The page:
James Farm: Parks, Harland, Penman and Redman Push The Limit of What Defines A “Jazz” Super Group.

Refection: On December 11, I missed my first flight to Philly to catch night two of the James Farm world premiere. Chris’ Jazz Cafe, on Samson rarely caters this degree of a talent. The entire block seemed to be at a heightened sense of  importance. I was able to snag a 5:45pm out of JAX, which put me into Philadelphia International at 7:30pm. I had to catch an 8:00pm show. The cabby left me off at 13 and Samson at 7:45. Enough time to chat with friends and family,snag a cup of french onion soup and find a safe place for my luggage.

The group features the indie established Aaron Parks (piano), intellectually neo-cool Matt Penman (bass), vigorously driven Eric Harland (drums) and the relentless Joshua Redman (tenor). Judging by all of the quartet’s glued eyes to the sheet music, it would be safe to assume  that the conception of the performance was in its youthful stages. Despite this crutch the band moved flawlessly through the material. Most tunes we straight 8th driven, most heavily by Harland’s cornucopia of cymbals. The tunes grooved and funked and released and captured.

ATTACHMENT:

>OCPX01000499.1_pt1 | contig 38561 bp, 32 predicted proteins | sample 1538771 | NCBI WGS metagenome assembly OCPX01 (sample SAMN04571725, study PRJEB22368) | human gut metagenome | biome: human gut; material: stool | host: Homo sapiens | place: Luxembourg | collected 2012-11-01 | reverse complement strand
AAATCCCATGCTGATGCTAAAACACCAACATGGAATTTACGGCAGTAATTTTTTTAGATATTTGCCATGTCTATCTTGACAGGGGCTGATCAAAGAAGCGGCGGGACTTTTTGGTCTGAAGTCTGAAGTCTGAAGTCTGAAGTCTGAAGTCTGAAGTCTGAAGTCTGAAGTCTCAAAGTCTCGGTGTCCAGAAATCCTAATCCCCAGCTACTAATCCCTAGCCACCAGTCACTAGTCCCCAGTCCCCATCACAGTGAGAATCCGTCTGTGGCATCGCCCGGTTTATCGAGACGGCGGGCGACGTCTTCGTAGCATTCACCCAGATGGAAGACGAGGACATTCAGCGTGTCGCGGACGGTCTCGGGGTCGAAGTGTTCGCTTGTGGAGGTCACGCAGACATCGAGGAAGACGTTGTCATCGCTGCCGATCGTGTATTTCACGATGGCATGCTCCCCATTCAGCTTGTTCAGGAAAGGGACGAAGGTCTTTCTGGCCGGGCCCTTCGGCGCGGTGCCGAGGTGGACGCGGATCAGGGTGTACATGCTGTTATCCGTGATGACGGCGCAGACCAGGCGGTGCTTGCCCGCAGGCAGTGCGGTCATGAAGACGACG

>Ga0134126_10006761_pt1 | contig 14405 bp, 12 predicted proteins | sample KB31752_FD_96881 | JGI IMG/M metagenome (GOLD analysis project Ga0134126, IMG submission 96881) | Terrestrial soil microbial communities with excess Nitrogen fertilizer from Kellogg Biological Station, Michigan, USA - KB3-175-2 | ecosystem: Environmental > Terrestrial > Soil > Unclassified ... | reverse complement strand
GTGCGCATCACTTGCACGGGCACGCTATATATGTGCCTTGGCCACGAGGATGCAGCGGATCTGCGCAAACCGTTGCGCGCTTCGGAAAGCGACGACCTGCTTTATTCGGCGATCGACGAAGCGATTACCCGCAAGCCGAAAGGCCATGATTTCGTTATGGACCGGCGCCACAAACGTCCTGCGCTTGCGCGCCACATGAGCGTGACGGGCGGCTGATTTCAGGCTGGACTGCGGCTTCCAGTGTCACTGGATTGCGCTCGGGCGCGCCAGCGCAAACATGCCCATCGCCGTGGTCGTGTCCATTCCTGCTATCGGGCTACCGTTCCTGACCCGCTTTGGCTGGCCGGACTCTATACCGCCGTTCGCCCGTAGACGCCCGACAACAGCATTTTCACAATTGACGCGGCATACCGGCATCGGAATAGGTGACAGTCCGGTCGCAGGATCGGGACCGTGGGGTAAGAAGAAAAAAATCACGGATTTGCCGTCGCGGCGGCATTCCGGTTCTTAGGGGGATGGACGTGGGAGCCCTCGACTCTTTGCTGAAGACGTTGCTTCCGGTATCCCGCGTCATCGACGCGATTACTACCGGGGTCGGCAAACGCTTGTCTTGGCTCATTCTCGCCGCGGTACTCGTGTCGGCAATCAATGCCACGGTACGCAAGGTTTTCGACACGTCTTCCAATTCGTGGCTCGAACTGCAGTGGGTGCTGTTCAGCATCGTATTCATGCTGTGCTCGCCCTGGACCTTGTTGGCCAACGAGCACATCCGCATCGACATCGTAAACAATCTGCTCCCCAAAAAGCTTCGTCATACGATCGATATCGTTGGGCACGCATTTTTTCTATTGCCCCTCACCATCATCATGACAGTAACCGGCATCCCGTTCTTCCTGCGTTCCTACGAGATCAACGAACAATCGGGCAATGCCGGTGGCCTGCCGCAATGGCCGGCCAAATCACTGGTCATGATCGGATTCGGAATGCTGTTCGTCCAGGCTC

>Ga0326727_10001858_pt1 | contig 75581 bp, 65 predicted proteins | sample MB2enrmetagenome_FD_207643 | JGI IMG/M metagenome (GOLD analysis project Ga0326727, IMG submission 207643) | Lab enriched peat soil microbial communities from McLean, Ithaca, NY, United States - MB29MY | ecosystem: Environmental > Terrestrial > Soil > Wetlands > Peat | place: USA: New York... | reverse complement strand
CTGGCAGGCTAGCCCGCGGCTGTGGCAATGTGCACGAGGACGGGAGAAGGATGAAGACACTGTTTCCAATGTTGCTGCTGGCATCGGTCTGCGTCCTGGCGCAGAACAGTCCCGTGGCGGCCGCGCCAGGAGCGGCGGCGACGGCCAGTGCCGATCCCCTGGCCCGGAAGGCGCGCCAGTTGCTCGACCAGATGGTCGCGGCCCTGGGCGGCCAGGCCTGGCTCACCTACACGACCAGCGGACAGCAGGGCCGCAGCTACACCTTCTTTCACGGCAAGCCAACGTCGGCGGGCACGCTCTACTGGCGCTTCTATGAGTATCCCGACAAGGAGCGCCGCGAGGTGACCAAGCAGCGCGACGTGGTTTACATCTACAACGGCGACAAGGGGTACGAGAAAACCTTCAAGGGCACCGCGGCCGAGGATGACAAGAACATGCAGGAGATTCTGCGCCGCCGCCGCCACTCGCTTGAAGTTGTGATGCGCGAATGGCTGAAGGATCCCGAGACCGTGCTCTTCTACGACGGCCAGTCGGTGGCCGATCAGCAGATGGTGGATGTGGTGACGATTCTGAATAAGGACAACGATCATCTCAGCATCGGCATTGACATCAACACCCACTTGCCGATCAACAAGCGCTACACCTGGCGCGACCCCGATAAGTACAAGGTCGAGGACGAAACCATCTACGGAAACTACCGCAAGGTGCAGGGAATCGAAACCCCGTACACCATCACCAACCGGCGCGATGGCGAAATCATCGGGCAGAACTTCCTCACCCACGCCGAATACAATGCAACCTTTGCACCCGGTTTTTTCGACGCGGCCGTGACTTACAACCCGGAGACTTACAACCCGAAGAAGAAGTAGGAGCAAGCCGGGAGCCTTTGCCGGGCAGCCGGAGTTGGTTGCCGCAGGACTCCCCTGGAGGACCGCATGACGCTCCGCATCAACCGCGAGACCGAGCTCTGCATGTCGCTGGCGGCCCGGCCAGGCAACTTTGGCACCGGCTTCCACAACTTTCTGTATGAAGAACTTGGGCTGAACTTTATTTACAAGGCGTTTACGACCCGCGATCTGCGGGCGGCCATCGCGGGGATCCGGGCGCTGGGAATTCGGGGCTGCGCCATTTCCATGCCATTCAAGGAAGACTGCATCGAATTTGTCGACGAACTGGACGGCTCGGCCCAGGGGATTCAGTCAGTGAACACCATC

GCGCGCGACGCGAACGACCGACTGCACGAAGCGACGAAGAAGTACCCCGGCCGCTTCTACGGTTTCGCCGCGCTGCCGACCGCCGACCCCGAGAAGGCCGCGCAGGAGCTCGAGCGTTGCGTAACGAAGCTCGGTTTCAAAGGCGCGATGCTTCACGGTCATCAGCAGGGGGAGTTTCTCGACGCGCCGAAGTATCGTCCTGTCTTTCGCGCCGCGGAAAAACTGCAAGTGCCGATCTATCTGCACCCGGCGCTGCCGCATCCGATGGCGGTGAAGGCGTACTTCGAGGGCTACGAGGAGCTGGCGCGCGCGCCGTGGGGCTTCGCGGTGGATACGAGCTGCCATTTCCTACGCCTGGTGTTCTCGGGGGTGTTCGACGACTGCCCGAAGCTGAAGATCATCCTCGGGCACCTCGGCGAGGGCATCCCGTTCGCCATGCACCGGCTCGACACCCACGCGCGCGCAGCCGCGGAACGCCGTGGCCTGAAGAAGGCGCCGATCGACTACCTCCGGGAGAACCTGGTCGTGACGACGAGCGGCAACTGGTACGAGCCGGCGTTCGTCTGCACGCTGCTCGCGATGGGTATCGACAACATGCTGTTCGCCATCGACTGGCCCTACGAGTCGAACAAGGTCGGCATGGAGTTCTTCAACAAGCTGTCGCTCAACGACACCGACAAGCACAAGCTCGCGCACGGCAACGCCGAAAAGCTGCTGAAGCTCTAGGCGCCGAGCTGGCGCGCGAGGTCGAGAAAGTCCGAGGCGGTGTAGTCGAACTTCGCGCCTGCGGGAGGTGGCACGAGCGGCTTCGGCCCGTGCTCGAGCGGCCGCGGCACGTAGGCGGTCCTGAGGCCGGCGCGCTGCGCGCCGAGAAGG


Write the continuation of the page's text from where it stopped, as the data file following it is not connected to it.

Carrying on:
Sporting jeans, converse kicks, a baggy button down and a pair of plastic flashy ray-ban imitators, its easy to think of Eric Harland as the slyest cat on the block. His conversations with Parks across the tiny bandstand were constantly on edge and when contemporary contrapuntal counterpoint fused into the piano, Harland would easily pull from a ray of imitative rebuttals.

Redman is and will remain my personal favorite tenor player on the scene today.  From the fluidity in his ideas, his dexterity and limitless technique to his quest for rich, rhythmic and soulful melody are a handful of ways he grasps my ear. I was unable to capture his true essence that evening, or the moment he did circular breathing with a soprano over a hauntingly droopy middle eastern lament.

Unfortunately, my place for the show inhibited my lens from accessing Parks & Harland.  I was able to capture Penman during one of his captivating solos. During the set break, I spoke with Parks about the music. I had taken a photograph of his trio at the Jacksonville Jazz Festival in May 2009. I greeted him and presented him with the original print of this photo (seen in the bottom left) after some complimentary words and brief conversation. I wish I had asked him the one still troubling question: “Who the hell is James Farm?”

The group is recording in the studio soon and pushing is  their unique sound, a new intellectually driven form of improvisation, that breathes like 20th century classical with the fire of New York . It makes consider a new order to  the “third stream” concept, previously perfected by “MJQ”.  Had it been redirected and adapted into the sound of “James Farm”

Dig this:



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